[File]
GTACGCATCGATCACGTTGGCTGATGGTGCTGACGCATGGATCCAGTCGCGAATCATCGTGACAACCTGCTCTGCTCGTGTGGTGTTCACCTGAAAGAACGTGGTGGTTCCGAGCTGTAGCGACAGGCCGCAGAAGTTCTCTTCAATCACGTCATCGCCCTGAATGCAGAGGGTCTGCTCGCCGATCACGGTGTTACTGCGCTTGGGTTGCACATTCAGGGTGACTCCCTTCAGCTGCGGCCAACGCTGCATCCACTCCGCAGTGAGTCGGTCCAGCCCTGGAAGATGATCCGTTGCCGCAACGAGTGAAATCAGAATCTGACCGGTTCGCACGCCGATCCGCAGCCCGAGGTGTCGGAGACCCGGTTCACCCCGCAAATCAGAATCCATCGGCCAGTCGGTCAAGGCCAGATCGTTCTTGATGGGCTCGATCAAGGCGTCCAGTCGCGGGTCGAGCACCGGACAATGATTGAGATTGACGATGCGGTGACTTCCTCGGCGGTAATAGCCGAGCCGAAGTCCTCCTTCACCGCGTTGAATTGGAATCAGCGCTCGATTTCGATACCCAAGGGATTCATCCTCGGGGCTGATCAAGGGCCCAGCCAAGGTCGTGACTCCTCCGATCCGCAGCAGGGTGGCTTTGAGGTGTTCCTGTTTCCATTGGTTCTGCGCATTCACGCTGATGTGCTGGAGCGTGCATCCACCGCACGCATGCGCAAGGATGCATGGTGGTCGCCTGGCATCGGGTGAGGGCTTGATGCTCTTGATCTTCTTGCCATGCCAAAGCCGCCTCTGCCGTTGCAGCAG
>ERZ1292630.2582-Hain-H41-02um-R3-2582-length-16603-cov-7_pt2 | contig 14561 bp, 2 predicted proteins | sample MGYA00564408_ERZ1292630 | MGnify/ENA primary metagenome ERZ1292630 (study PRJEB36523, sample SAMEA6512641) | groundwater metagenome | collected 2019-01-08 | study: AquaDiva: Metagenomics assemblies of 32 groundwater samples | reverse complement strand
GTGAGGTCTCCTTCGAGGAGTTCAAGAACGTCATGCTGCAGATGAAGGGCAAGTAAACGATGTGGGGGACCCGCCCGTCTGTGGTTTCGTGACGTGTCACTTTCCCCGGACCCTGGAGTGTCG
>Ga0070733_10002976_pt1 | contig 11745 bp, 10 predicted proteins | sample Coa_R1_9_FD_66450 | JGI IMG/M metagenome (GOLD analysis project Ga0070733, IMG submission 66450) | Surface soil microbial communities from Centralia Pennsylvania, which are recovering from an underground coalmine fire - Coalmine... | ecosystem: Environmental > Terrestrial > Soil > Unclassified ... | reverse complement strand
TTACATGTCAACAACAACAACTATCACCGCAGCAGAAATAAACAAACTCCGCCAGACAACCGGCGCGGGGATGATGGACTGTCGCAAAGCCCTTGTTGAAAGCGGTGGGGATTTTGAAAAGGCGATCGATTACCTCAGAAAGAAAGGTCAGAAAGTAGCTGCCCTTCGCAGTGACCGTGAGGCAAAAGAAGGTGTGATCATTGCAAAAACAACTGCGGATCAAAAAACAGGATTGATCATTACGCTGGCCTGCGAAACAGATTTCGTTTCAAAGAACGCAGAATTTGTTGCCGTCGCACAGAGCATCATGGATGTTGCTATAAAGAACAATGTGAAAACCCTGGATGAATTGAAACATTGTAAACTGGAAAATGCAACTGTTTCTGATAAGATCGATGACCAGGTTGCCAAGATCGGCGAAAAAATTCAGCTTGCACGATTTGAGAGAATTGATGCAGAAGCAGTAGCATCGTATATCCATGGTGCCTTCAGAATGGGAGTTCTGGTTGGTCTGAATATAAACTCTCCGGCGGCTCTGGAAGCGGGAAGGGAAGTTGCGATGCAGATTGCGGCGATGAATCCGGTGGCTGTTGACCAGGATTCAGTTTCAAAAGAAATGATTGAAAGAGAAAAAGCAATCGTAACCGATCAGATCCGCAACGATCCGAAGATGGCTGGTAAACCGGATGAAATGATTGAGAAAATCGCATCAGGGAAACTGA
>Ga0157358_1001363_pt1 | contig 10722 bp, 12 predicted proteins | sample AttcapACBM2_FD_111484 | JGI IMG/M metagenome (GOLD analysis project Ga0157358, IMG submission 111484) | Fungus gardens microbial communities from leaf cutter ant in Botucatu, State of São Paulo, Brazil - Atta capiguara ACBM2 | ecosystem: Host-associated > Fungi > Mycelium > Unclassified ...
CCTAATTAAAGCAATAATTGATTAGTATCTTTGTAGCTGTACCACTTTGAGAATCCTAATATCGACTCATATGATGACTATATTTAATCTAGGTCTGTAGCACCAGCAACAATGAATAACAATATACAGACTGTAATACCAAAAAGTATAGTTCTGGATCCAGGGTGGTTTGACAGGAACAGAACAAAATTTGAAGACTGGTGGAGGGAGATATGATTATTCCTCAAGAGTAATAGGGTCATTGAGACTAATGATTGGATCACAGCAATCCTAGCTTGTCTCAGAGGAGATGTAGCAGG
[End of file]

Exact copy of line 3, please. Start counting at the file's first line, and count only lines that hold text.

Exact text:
GTGAGGTCTCCTTCGAGGAGTTCAAGAACGTCATGCTGCAGATGAAGGGCAAGTAAACGATGTGGGGGACCCGCCCGTCTGTGGTTTCGTGACGTGTCACTTTCCCCGGACCCTGGAGTGTCG